|Publication number||US4364237 A|
|Application number||US 06/230,486|
|Publication date||Dec 21, 1982|
|Filing date||Feb 2, 1981|
|Priority date||Feb 2, 1981|
|Also published as||CA1176347A, CA1176347A1|
|Publication number||06230486, 230486, US 4364237 A, US 4364237A, US-A-4364237, US4364237 A, US4364237A|
|Inventors||Kenneth W. Cooper, Jacob E. Shaffer, Jr.|
|Original Assignee||Borg-Warner Corporation|
|Export Citation||BiBTeX, EndNote, RefMan|
|Patent Citations (3), Referenced by (82), Classifications (19), Legal Events (10)|
|External Links: USPTO, USPTO Assignment, Espacenet|
Reference is made to the patent application Ser. No. 80,363 entitled "Microcomputer Control for an Inverter-Driven Heat Pump" filed on Sept. 28, 1979 in the names of K. J. Kountz et al. and patent application Ser. No. 80,361 entitled "Microcomputer Control for Supplemental Heating in a Heat Pump" filed on Sept. 28, 1979 in the names of K. J. Kountz et al., both of which have been assigned to Borg-Warner Corporation, assignee of the present invention. The entire disclosures of these two applications are specifically incorporated herein by reference as if the same were repeated fully.
This invention relates generally to heat pumps and refrigeration systems and more particularly, it relates to an apparatus and method for controlling continuously and discretely the speed of the compressor in response to load conditions while varying the speed of the indoor condenser fan motor proportionally to compressor speed when operating in the heating mode. The invention has particular applications in heat pumps for heating residential dwellings, small office buildings, mobile homes and the like.
In U.S. patent application Ser. No. 80,361, referred to above, it is noted that when a heat pump system is operated in the heating mode, energy can best be conserved by varying the speed of the compressor in response to load conditions while maintaining the speed of the indoor condenser fan motor at its full rated-speed. If the heat pump cannot achieve the desired heating after the compressor speed has reached its full rated-speed, it has been found that the compressor can be designed to operate at speeds in excess of the rated-speed such as up to 150% of rated-speed or a 50% increase over rated-speed to supply additional heating prior to turning on of supplemental electric heaters. In this manner, considerable amounts of energy can be saved by maintaining the electric heaters in the off condition until it is necessary to turn them on to supply the desired heating.
After the compressor has been operated at such as 150% of rated-speed and the amount of heat is still insufficient, then a first stage of electric heat is turned on. If this first stage of heat is not adequate, second and third stages of electric heaters can be turned on additionally. The adding of the various stages of supplemental electric heaters is done progressively to achieve the desired amount of heating.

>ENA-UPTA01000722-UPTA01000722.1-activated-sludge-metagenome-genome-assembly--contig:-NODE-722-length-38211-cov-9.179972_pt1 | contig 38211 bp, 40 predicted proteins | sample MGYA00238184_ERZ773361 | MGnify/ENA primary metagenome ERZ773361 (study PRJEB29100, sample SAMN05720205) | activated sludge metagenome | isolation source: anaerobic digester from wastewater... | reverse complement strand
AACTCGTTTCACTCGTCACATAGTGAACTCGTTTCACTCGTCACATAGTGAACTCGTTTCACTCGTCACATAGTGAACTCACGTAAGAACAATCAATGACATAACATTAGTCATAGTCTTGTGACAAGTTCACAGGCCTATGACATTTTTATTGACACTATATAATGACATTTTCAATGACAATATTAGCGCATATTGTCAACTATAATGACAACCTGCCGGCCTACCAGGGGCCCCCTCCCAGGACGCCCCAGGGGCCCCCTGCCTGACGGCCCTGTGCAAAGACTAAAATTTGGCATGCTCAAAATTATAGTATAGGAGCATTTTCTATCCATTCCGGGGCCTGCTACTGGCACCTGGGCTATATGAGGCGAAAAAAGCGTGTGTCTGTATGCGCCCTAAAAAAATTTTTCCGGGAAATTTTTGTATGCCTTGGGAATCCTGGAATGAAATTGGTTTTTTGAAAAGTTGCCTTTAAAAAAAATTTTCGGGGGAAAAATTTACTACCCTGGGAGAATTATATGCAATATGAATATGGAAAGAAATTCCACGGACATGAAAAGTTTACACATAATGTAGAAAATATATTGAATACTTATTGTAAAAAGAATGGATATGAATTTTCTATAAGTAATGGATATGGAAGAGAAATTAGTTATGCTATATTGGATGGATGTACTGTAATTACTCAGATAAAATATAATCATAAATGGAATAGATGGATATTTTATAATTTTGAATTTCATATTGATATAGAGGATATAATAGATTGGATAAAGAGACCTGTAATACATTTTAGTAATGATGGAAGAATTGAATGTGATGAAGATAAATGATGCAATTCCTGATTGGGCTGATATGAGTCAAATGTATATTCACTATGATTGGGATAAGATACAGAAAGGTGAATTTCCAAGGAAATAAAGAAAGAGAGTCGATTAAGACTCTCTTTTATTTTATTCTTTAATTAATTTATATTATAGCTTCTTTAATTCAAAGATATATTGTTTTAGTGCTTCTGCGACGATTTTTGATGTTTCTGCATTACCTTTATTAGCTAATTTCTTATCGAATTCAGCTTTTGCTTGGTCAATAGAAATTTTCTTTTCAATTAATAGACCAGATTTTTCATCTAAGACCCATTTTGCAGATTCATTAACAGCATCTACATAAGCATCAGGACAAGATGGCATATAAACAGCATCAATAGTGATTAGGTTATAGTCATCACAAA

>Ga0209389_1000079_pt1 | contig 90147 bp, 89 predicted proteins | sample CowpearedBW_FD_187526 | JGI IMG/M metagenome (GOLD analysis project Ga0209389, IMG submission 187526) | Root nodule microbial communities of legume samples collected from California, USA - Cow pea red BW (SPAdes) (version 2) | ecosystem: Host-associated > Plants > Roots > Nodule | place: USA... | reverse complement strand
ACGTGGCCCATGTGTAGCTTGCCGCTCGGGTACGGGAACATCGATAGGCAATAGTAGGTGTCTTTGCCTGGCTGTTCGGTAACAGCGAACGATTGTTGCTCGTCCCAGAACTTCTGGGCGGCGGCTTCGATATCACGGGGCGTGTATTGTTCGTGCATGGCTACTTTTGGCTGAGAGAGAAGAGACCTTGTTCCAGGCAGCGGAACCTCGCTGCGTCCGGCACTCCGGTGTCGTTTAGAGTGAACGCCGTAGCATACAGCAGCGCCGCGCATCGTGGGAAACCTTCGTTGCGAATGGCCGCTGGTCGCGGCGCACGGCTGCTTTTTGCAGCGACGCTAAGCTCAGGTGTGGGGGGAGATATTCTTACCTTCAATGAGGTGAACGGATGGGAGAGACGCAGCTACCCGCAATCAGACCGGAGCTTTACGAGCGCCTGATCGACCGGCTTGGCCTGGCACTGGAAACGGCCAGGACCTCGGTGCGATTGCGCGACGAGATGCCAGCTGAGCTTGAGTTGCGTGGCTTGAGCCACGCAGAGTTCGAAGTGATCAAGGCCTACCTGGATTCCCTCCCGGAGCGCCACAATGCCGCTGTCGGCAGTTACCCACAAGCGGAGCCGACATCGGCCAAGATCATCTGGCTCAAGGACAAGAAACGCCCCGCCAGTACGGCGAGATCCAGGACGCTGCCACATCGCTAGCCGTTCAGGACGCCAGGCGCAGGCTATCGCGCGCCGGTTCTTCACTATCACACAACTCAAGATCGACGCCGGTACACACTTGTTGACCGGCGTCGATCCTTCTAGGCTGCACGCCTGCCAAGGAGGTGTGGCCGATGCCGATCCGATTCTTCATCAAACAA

In the present invention, it has been found that additional energy savings can be achieved, and comfort of the occupants increased, by varying the indoor fan motor speed, during heating operations, in a manner proportioned to compressor speed. In addition, the rate at which the proportionality function is generated is, in turn, a function of the outdoor air temperature.
Accordingly, it is a general object of the present invention to provide a new and improved heat pump system which minimizes energy consumption.
It is an object of the present invention to provide an apparatus and method for use in a heat pump in the heating mode for controlling continuously and discretely the speed of the compressor as a function of load conditions while varying the speed of the indoor condenser fan in relation to compressor speed and the outdoor air temperature.
It is still yet another object of the present invention to provide an apparatus and method utilizing a microprocessor to provide a digitally controlled signal for digital regulation of the speed of the compressor, the speed of the indoor condenser fan motor being controlled by the microprocessor to run at a speed proportional to compressor speed with the slope being changed in response to outdoor air temperature.
In accordance with these aims and objectives of the instant invention, there is provided a refrigeration system for conditioning a space which includes a closed refrigerant circuit consisting of a compressor, a condenser, an expansion device, and an evaporator connected respectively in series. When the system is being operated in the heating mode, the system has a first sensing means for measuring the temperature of the space to be conditioned to generate an electrical signal representative of the measured temperature. A thermostat is provided for setting or selecting the reference temperature of the space to be conditioned which produces a second electrical signal representative of the selected reference temperature. A second sensing means is provided for measuring the temperature of the outdoor atmosphere to generate a third electrical signal representative of the outdoor atmosphere temperature. A fan inverter is connected to a condenser fan motor. A compressor inverter is connected to the compressor motor for controlling continuously and discretely the speed thereof between a range of 25% to at least 150% of its full rated-speed. A programmed control device in response to the measured temperature and reference temperature produces a digital signal for driving the compressor inverter. The control device is responsive to the second sensing means for causing the digital signal to increase when the outdoor temperature decreases below a predetermined set point so that the compressor inverter will drive the compressor motor up to at least 150% of its rated-speed to provide initial supplemental heating. A microprocessor having a program is operatively connected to the programmed control device for controlling the operation thereof to affect the measured temperature of the conditioned space.